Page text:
Kristin Krukenberg, a postdoctoral research fellow specialising in systems biology, sees her fellow postdocs spending a lot of their time worrying – but not necessarily about the high-stakes research they are conducting in the laboratory.
Two separate trends – an increase in the number of graduates with doctoral degrees, and a decline in the number of jobs available for them – have converged to create a glut of postdocs in the US that experts fear could discourage some of America’s brightest young minds from pursuing careers in science.
“We are probably already losing good people,” said Dr Krukenberg, who has joined with other postdocs to create an organisation called Future of Research that will advocate for changes to the system. “People are just tired of fighting.”
Some critics say the crisis has been caused by universities continuing to confer doctoral degrees, even as government funding shrank and the number of academic and private-sector jobs for graduates declined, because postdocs were seen as cheap labour to staff the labs of senior scientists.
The number of biomedical graduate students in the US nearly doubled between 1979 and 2009, to 56,800. The National Institutes of Health estimates that the current number of postdocs – who have already received their degrees but who continue to languish on campuses – could be as high as 68,000.
That has meant a steady supply of people to work in the labs of senior scientists, which is considered a traditional step in the progression from doctorate to research career. But it has also caused that step to be extended. Postdocs who finally obtain university positions – and this has declined from 34 per cent of people with biomedical PhDs in 1993 to 26 per cent today – are now, on average, 37 years old, the NIH says. And they do not receive their first research grants until they are 42, compared with an average age of 34 in 1970.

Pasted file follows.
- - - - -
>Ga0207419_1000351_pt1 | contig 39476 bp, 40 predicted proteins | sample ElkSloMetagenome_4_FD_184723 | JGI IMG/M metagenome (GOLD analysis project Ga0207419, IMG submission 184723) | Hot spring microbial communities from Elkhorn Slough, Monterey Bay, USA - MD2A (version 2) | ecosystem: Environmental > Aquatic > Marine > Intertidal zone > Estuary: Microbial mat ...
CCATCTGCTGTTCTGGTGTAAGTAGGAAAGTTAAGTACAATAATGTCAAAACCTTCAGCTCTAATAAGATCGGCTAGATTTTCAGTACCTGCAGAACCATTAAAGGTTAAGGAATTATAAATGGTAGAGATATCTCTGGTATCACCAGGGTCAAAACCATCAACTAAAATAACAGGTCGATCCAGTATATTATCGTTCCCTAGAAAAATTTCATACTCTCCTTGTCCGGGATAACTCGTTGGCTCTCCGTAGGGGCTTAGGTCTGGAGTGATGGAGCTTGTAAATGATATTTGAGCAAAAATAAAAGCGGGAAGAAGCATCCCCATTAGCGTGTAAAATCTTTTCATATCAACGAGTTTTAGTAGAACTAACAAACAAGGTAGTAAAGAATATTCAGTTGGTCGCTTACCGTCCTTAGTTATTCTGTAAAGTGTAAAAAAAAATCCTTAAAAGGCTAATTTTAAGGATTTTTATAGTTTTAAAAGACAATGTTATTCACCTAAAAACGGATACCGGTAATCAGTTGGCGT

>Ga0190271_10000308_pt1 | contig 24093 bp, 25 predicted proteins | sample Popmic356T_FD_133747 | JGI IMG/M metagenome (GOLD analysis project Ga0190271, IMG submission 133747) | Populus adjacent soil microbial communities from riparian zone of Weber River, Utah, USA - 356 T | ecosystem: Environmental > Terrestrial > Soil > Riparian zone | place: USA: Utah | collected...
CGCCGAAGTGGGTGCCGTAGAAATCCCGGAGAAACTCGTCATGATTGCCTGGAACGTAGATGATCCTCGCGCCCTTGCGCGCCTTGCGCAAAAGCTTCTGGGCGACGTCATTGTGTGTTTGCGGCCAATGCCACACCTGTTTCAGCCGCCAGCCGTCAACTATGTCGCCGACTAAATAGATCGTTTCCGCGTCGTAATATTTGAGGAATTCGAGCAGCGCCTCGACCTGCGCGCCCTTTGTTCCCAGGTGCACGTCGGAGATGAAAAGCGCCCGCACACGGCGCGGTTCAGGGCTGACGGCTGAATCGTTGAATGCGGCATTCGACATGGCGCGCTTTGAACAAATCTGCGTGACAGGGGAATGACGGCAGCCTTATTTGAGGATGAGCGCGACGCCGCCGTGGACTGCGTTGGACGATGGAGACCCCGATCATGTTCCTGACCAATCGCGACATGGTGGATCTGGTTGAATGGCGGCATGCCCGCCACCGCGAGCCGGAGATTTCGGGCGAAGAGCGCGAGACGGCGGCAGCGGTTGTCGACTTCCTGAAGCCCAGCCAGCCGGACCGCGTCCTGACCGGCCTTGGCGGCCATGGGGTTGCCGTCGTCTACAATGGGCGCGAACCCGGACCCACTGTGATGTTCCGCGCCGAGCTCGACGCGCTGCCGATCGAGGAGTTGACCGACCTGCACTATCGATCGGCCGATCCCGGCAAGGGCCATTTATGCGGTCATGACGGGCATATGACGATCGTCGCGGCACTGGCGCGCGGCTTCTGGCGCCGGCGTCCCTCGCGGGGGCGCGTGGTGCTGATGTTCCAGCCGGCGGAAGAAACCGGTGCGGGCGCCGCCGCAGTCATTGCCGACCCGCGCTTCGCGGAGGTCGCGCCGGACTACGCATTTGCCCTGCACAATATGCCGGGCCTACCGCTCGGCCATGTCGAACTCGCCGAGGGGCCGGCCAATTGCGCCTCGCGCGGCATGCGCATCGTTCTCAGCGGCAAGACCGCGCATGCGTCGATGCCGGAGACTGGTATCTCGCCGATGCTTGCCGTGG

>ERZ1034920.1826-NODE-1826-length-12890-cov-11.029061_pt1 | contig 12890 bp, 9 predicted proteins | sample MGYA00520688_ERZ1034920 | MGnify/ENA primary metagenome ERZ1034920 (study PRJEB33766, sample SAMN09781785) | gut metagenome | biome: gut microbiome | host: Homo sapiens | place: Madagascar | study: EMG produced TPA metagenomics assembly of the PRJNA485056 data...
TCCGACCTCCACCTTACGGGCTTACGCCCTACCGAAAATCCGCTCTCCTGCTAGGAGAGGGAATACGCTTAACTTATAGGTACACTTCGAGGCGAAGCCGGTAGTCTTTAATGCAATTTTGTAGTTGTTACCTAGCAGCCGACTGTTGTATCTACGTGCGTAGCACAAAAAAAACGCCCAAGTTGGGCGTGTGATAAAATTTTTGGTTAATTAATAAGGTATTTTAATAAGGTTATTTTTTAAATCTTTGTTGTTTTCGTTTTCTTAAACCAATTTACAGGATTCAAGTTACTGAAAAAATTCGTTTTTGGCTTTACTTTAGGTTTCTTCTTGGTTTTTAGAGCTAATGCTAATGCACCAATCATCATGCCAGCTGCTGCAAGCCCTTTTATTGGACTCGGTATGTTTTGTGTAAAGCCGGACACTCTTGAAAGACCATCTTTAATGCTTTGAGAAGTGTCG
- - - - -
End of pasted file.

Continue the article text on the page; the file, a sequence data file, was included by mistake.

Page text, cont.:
“It is in some ways the very worst of times because of what we did to make it that way,” Henry Bourne, a professor emeritus at the University of California, San Francisco School of Medicine, told a symposium held to launch Future of Research.
“We’ve got this huge postdoc holding tank. We’ve created a system in which the purpose of graduate school is to produce postdocs.”
One result is that some 44 per cent of doctoral students now give up before earning their degrees, and one in three of those who do finish end up leaving research, according to a study by Professor Bourne. Only about a third of students who start PhD programmes ultimately become researchers, he found.
“Great people leave or don’t enter science because of the low career prospects and compensation,” one postdoc wrote in an anonymous survey conducted by Future of Research. “The way we’re funded forces us to spend more time scrambling for money than actually doing research,” wrote another.
The fastest-growing careers now being entered by graduates with doctorates, the NIH found, do not require time-consuming and expensive graduate degrees at all.
“I don’t believe we’re training too many PhDs. A PhD in the sciences is fabulous preparation for a huge number of careers, most of which do not require postdoctoral training,” said Gregory Petsko, professor of neurology at Weill Cornell Medical College, who chaired a committee for the National Academy of Sciences whose report about the issue is due out soon. “The problem is with the postdoc [position]. The postdoc should only be something that you do if you need advanced training for research.”
He continued: “We have to change the culture so that postdoc [positions] are harder to get, they mean more if you get one, and it’s clear what they’re about – that they’re not just a holding pattern.”
Paying postdocs more than the very low salaries they get for laboratory work would also help to solve the problem, he suggested.
“We would finally be giving these immensely talented people a living wage, and it would force labs to have fewer postdocs,” Professor Petsko said.
As for Dr Krukenberg, who is 34, she has begun to look for jobs beyond her fellowship. As someone who was trained at Harvard University, she is confident she will do well, but some of her contemporaries at other institutions remain fearful.
“There’s a lot of worry and stress about what we’re going to do next. Will people be able to find academic jobs and, if not, industry jobs?” Dr Krukenberg said.
But she warned: “If you’re spending all your time dealing with stuff that’s not about the science, you do lose some of that precious time to think creatively. Now, there’s a feeling that to get a grant you have to propose something that’s safe. But the leaps that really happen in science come when people have the time to try those crazy ideas.”